As many companies finalize budgets for 2024, many wonder what they can expect for their property & casualty insurance renewals in 2024. The saying “The only constant is change” has rung true over the last decade. We’ve gone through different market cycles on various lines of coverage where carriers have increased rates, decreased capacity, and implemented more stringent underwriting requirements. Over the last few years, we’ve gone through varying levels of hard markets on the excess, auto liability, cyber, D&O, and now property. The most favorable part of the insurance market continues to be workers’ compensation as rates have been stable. We continue to see catastrophic weather events, nuclear verdicts, and reinsurance issues impact the market. The expectations outlined below are generalizations of the market and what carriers will want upon renewal. Contractors could see significantly different results based on their loss experience, class of business, and states where they perform work. Additionally, Group Captive clients can expect their pricing to trend with their loss experience and not mirror market trends.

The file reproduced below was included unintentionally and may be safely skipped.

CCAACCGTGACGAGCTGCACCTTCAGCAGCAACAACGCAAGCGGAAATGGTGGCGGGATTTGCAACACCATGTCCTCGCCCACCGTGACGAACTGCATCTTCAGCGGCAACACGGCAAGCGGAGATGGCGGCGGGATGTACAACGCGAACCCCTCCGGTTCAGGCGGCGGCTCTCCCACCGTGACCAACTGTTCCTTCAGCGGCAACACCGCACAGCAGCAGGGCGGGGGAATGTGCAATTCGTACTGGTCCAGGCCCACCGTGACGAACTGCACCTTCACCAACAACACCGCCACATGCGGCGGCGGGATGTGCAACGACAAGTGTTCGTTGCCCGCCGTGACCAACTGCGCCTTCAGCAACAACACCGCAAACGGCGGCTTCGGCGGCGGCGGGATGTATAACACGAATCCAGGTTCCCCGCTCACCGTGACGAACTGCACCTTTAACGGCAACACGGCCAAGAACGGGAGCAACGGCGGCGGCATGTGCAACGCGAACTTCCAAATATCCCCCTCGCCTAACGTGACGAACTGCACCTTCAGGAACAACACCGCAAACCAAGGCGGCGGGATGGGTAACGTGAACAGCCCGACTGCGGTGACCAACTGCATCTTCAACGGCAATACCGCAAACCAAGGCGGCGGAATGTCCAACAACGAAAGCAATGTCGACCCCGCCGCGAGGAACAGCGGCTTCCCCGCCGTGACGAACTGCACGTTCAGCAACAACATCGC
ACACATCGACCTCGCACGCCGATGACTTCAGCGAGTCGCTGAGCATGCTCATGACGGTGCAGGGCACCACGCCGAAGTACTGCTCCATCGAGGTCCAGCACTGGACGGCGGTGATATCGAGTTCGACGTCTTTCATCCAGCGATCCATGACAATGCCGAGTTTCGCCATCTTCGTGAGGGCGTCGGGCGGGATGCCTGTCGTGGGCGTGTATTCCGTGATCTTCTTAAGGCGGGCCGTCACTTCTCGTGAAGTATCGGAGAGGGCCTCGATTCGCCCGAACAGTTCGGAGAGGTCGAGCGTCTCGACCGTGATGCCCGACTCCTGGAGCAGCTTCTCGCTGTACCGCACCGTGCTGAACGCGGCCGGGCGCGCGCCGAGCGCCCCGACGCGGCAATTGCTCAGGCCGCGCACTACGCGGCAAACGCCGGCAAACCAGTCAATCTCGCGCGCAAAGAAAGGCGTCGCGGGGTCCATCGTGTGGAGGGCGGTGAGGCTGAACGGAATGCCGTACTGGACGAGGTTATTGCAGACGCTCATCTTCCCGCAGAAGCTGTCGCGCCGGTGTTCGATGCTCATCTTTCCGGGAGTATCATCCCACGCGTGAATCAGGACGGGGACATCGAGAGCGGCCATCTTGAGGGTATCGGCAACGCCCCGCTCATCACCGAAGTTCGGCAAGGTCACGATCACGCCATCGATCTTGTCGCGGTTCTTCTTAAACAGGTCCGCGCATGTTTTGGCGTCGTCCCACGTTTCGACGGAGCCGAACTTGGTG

Workers’ compensation has continue to have the most favorable pricing when comparing all the casualty lines of business. The stability of the workers’ compensation market can be attributed to the combined ratio being profitable for eight years straight and advancements in medical technology. When it comes to rates, we expect the market to continue with minimal increases for companies with favorable loss history. The biggest change that many contractors will face related to workers’ compensation is the change to how the experience mod is calculated. We have been educating our clients on how the change will impact their experience mod and workers’ compensation premiums in 2024. For a more detailed explanation of the change, click here. Subject to loss experience and major swings in the experience mod, we expect most clients to have low single digit rate increases upon renewal.
The industry has seen loss severity increase due to the highly litigious nature of our society, higher than average inflation, and a decrease in human capital within the skilled mechanic field. All these factors have led to the commercial auto insurance industry experiencing underwriting losses in 11 of the last 12 years. These trends have continued throughout 2023 and rate increases have followed. To counteract these underwriting losses carriers are increasing rates and making changes to their underwriting guidelines. We do not expect major swings in the market, but carriers will continue to push for double digit increases on many renewals.